Today marks exactly 10 years since the Nicoll Highway collapse.
At 3.30pm on April 20, 2004, one of the worst construction accidents in Singapore's history claimed four lives.
The supporting scaffolding and structure around the deep excavation for the Circle Line collapsed. It resulted in a 30m-deep cave-in that spread across six lanes of the highway.
The tragedy is deeply-etched in the minds of many Singaporeans.
None more so than the families of the men who died, like the wife and children left behind by construction foreman Heng Yeow Peow.
Dubbed Hero Heng by this paper, the father of two children then aged 10 and 8, lost time to escape while urging his eight co-workers to get out. He and his team were at the bottom of the tunnel that was being built.
When The New Paper visited the Heng family at their four-room flat in Tampines this time last year, his widow, Madam Poa Beng Hong, revealed that time has not been the best salve and the grief is still raw.
Her late husband's "hero" status is cold comfort to her.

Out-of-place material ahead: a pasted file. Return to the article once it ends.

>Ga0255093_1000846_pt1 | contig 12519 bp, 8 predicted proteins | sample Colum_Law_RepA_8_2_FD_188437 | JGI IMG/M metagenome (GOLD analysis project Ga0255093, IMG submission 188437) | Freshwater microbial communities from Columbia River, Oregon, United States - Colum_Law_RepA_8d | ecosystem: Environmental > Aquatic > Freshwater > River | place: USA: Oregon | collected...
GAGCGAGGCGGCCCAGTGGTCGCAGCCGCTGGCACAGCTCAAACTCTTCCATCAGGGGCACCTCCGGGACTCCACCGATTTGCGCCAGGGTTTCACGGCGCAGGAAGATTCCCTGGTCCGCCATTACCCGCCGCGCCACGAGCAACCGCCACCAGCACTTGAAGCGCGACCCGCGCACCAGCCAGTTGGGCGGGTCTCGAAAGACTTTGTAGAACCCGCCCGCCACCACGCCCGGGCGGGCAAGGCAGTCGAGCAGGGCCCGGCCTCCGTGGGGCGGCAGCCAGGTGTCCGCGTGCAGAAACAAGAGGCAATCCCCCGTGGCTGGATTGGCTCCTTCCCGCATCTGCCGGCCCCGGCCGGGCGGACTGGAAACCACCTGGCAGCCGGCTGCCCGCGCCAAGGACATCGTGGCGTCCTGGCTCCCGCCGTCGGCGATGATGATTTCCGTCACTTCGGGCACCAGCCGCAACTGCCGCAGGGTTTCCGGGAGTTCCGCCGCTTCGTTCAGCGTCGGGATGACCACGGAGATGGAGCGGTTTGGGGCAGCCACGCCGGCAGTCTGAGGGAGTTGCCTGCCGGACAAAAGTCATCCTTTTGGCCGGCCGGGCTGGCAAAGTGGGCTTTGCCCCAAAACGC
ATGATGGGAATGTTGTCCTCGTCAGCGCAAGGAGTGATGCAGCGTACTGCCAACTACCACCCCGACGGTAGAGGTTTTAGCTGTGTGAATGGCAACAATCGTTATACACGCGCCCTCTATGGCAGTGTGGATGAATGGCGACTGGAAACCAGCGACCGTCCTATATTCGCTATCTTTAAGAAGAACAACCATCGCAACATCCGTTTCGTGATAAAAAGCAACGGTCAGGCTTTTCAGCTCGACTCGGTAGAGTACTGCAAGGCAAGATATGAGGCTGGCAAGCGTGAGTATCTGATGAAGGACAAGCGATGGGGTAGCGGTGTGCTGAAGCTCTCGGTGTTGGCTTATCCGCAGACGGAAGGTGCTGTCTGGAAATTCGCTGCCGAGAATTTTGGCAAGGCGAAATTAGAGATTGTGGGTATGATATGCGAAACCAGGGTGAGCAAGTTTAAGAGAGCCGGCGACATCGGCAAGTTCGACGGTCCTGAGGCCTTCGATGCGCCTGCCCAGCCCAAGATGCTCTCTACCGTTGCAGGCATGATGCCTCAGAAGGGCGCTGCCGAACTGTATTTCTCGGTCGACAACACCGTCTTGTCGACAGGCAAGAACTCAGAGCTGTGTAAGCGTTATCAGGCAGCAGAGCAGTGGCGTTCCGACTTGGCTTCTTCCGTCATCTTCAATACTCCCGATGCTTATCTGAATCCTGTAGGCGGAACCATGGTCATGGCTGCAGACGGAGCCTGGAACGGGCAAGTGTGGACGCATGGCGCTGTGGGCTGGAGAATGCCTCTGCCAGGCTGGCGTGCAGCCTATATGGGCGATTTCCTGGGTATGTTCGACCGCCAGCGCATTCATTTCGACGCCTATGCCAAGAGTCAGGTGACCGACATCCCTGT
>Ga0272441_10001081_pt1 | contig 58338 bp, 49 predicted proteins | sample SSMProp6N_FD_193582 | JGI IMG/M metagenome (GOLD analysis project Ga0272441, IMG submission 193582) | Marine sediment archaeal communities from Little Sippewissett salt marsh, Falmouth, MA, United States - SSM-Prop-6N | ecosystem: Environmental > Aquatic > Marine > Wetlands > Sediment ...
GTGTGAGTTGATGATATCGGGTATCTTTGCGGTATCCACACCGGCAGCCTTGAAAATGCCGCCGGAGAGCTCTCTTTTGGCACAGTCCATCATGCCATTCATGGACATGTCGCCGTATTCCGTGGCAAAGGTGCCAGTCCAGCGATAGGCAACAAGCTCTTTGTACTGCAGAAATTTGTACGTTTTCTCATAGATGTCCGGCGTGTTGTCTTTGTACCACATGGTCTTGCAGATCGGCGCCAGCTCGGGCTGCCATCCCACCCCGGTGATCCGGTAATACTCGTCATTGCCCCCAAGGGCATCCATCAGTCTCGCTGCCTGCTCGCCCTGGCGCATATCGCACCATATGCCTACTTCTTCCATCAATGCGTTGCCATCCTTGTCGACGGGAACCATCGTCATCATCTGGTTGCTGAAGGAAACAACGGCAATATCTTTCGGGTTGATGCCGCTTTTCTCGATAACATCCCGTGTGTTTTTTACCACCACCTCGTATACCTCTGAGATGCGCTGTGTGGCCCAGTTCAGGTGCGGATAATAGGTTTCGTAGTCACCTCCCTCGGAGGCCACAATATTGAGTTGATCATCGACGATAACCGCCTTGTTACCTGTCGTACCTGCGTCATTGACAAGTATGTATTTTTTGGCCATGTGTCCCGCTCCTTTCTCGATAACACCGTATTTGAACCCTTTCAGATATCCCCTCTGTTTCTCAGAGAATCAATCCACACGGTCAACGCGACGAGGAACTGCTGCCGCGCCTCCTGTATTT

"So what if he has this nickname. It doesn't mean anything to us... It's like having a four-legged table and you suddenly lose one leg..."
Mr Heng, who was 40, was a sub-contractor for the project.
The search for his body was called off after three days. It was too deep for rescuers to get to without endangering other lives, and the surrounding area was extremely unstable.
All the family had for rites was a fistful of soil from the site placed in a miniature coffin, which was cremated.
A survivor said Mr Heng disregarded his own safety to ensure his eight co-workers got out alive.
For his courage, he was posthumously awarded the Medal of Valour, the nation's top honour usually given to uniformed services personnel who demonstrate extreme courage in performing their duties.